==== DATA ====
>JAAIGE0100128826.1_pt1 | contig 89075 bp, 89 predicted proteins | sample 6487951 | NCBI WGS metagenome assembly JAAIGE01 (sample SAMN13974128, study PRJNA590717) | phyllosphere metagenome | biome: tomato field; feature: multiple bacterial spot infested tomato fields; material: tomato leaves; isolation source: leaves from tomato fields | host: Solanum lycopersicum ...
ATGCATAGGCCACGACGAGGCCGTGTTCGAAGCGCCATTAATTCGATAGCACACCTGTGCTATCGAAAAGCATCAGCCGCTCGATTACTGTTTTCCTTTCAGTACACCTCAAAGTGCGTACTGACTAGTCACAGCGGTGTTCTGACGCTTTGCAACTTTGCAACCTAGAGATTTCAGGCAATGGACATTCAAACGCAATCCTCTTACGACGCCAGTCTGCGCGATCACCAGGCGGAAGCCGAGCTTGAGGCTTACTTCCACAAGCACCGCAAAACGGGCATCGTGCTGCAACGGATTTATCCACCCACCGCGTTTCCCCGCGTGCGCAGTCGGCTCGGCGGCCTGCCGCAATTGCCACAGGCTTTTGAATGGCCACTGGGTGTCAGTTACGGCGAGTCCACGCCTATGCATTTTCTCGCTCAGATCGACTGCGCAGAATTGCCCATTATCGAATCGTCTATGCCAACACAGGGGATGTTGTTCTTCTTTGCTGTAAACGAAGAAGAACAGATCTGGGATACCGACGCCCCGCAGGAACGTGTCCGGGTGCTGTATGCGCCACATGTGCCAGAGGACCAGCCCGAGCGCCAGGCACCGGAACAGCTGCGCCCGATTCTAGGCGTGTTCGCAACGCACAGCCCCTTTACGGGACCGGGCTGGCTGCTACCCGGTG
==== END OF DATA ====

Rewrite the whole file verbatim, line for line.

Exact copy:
>JAAIGE0100128826.1_pt1 | contig 89075 bp, 89 predicted proteins | sample 6487951 | NCBI WGS metagenome assembly JAAIGE01 (sample SAMN13974128, study PRJNA590717) | phyllosphere metagenome | biome: tomato field; feature: multiple bacterial spot infested tomato fields; material: tomato leaves; isolation source: leaves from tomato fields | host: Solanum lycopersicum ...
ATGCATAGGCCACGACGAGGCCGTGTTCGAAGCGCCATTAATTCGATAGCACACCTGTGCTATCGAAAAGCATCAGCCGCTCGATTACTGTTTTCCTTTCAGTACACCTCAAAGTGCGTACTGACTAGTCACAGCGGTGTTCTGACGCTTTGCAACTTTGCAACCTAGAGATTTCAGGCAATGGACATTCAAACGCAATCCTCTTACGACGCCAGTCTGCGCGATCACCAGGCGGAAGCCGAGCTTGAGGCTTACTTCCACAAGCACCGCAAAACGGGCATCGTGCTGCAACGGATTTATCCACCCACCGCGTTTCCCCGCGTGCGCAGTCGGCTCGGCGGCCTGCCGCAATTGCCACAGGCTTTTGAATGGCCACTGGGTGTCAGTTACGGCGAGTCCACGCCTATGCATTTTCTCGCTCAGATCGACTGCGCAGAATTGCCCATTATCGAATCGTCTATGCCAACACAGGGGATGTTGTTCTTCTTTGCTGTAAACGAAGAAGAACAGATCTGGGATACCGACGCCCCGCAGGAACGTGTCCGGGTGCTGTATGCGCCACATGTGCCAGAGGACCAGCCCGAGCGCCAGGCACCGGAACAGCTGCGCCCGATTCTAGGCGTGTTCGCAACGCACAGCCCCTTTACGGGACCGGGCTGGCTGCTACCCGGTG